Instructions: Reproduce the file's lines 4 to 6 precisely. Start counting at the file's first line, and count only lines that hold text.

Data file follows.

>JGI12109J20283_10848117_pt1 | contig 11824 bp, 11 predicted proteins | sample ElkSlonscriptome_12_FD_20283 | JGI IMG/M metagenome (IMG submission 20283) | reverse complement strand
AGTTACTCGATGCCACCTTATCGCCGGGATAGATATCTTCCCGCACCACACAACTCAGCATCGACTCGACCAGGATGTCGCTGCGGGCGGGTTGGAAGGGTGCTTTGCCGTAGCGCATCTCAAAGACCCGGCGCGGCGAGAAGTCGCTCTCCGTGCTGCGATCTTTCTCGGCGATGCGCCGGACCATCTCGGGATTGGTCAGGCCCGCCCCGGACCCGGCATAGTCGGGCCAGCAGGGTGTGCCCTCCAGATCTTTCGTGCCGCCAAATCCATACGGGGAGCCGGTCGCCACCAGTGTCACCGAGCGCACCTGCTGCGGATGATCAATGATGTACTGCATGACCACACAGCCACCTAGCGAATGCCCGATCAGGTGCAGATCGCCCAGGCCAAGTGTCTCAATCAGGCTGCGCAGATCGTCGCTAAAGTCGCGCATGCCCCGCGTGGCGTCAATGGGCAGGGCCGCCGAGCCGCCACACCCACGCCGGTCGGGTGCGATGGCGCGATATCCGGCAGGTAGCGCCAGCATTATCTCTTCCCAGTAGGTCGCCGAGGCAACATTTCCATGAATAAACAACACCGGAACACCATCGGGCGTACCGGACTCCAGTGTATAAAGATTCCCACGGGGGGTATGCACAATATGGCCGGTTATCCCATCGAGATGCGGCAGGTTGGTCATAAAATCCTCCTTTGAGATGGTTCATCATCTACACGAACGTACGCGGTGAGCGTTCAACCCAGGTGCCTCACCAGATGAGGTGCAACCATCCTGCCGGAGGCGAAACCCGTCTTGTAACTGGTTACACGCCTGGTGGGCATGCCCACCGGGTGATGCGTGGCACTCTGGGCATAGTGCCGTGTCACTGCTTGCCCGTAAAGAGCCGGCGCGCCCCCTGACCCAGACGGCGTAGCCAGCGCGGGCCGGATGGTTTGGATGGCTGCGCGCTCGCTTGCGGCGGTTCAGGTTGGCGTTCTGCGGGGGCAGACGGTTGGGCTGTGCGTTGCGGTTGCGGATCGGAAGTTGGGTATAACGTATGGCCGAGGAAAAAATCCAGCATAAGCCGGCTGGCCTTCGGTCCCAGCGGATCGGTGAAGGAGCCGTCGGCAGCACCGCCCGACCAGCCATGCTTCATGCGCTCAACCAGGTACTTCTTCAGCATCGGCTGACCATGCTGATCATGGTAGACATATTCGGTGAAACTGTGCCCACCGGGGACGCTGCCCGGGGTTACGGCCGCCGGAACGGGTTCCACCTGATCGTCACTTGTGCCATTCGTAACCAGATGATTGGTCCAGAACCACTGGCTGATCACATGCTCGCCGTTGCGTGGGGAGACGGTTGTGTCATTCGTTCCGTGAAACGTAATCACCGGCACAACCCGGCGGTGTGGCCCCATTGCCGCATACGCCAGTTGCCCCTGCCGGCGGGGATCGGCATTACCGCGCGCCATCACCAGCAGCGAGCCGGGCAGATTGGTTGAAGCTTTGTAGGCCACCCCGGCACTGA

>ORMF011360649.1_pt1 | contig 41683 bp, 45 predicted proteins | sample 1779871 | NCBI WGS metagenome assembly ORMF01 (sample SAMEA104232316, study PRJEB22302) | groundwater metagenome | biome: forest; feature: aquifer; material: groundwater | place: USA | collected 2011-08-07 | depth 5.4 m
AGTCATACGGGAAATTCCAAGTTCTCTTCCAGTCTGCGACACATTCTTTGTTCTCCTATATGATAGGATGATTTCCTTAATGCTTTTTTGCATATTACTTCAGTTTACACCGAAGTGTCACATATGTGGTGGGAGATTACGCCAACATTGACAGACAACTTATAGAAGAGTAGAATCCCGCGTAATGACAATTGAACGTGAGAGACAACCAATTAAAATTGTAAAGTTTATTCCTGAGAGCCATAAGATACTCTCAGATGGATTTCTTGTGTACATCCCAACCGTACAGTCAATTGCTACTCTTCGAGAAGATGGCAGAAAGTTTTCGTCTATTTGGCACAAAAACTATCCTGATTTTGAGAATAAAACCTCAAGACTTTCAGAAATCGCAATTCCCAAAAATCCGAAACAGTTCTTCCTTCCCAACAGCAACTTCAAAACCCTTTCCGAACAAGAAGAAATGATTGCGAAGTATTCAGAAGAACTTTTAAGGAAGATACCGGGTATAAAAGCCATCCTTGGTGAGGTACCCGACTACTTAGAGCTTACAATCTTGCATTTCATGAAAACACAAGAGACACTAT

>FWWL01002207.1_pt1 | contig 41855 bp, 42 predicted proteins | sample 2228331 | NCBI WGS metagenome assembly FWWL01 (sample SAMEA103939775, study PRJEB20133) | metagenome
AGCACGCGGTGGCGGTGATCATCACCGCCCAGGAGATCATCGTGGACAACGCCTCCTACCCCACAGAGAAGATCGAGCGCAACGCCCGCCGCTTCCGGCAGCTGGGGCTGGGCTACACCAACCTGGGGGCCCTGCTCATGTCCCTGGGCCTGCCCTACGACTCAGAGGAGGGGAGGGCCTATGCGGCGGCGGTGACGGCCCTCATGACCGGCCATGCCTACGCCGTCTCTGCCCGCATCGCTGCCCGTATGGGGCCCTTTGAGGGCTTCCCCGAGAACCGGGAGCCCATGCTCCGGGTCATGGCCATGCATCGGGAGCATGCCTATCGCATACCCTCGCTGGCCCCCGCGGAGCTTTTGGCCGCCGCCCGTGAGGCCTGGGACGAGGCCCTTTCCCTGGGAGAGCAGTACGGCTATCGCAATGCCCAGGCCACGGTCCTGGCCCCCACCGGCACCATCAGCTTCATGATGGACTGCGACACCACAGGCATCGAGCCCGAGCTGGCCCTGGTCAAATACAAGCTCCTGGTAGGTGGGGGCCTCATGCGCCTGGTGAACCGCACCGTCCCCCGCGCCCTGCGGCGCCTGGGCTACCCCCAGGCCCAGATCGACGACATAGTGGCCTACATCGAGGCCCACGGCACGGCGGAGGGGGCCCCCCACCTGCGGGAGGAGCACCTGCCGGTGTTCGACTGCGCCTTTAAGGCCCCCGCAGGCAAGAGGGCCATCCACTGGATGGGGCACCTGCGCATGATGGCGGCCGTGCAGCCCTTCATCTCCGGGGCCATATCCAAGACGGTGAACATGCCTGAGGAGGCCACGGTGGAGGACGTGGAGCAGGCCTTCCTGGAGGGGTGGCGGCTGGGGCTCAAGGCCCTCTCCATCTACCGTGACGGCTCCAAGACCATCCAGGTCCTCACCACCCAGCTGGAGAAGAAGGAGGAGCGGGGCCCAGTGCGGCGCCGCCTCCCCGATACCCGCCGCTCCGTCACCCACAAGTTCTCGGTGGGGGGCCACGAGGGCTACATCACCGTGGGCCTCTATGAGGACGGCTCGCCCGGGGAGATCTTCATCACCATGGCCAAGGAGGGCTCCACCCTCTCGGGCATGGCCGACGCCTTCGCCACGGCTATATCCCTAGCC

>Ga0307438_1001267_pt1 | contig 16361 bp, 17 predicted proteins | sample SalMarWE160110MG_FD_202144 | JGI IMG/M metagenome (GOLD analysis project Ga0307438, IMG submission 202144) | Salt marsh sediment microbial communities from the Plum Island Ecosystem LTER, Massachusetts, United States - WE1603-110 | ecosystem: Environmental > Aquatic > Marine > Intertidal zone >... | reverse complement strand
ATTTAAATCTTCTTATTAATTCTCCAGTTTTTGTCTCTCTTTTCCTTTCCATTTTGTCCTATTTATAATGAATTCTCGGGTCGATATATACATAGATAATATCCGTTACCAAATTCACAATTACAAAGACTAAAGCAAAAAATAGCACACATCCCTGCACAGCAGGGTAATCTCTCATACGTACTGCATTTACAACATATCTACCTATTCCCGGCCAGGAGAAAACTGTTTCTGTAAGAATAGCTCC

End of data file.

AGTCATACGGGAAATTCCAAGTTCTCTTCCAGTCTGCGACACATTCTTTGTTCTCCTATATGATAGGATGATTTCCTTAATGCTTTTTTGCATATTACTTCAGTTTACACCGAAGTGTCACATATGTGGTGGGAGATTACGCCAACATTGACAGACAACTTATAGAAGAGTAGAATCCCGCGTAATGACAATTGAACGTGAGAGACAACCAATTAAAATTGTAAAGTTTATTCCTGAGAGCCATAAGATACTCTCAGATGGATTTCTTGTGTACATCCCAACCGTACAGTCAATTGCTACTCTTCGAGAAGATGGCAGAAAGTTTTCGTCTATTTGGCACAAAAACTATCCTGATTTTGAGAATAAAACCTCAAGACTTTCAGAAATCGCAATTCCCAAAAATCCGAAACAGTTCTTCCTTCCCAACAGCAACTTCAAAACCCTTTCCGAACAAGAAGAAATGATTGCGAAGTATTCAGAAGAACTTTTAAGGAAGATACCGGGTATAAAAGCCATCCTTGGTGAGGTACCCGACTACTTAGAGCTTACAATCTTGCATTTCATGAAAACACAAGAGACACTAT

>FWWL01002207.1_pt1 | contig 41855 bp, 42 predicted proteins | sample 2228331 | NCBI WGS metagenome assembly FWWL01 (sample SAMEA103939775, study PRJEB20133) | metagenome
AGCACGCGGTGGCGGTGATCATCACCGCCCAGGAGATCATCGTGGACAACGCCTCCTACCCCACAGAGAAGATCGAGCGCAACGCCCGCCGCTTCCGGCAGCTGGGGCTGGGCTACACCAACCTGGGGGCCCTGCTCATGTCCCTGGGCCTGCCCTACGACTCAGAGGAGGGGAGGGCCTATGCGGCGGCGGTGACGGCCCTCATGACCGGCCATGCCTACGCCGTCTCTGCCCGCATCGCTGCCCGTATGGGGCCCTTTGAGGGCTTCCCCGAGAACCGGGAGCCCATGCTCCGGGTCATGGCCATGCATCGGGAGCATGCCTATCGCATACCCTCGCTGGCCCCCGCGGAGCTTTTGGCCGCCGCCCGTGAGGCCTGGGACGAGGCCCTTTCCCTGGGAGAGCAGTACGGCTATCGCAATGCCCAGGCCACGGTCCTGGCCCCCACCGGCACCATCAGCTTCATGATGGACTGCGACACCACAGGCATCGAGCCCGAGCTGGCCCTGGTCAAATACAAGCTCCTGGTAGGTGGGGGCCTCATGCGCCTGGTGAACCGCACCGTCCCCCGCGCCCTGCGGCGCCTGGGCTACCCCCAGGCCCAGATCGACGACATAGTGGCCTACATCGAGGCCCACGGCACGGCGGAGGGGGCCCCCCACCTGCGGGAGGAGCACCTGCCGGTGTTCGACTGCGCCTTTAAGGCCCCCGCAGGCAAGAGGGCCATCCACTGGATGGGGCACCTGCGCATGATGGCGGCCGTGCAGCCCTTCATCTCCGGGGCCATATCCAAGACGGTGAACATGCCTGAGGAGGCCACGGTGGAGGACGTGGAGCAGGCCTTCCTGGAGGGGTGGCGGCTGGGGCTCAAGGCCCTCTCCATCTACCGTGACGGCTCCAAGACCATCCAGGTCCTCACCACCCAGCTGGAGAAGAAGGAGGAGCGGGGCCCAGTGCGGCGCCGCCTCCCCGATACCCGCCGCTCCGTCACCCACAAGTTCTCGGTGGGGGGCCACGAGGGCTACATCACCGTGGGCCTCTATGAGGACGGCTCGCCCGGGGAGATCTTCATCACCATGGCCAAGGAGGGCTCCACCCTCTCGGGCATGGCCGACGCCTTCGCCACGGCTATATCCCTAGCC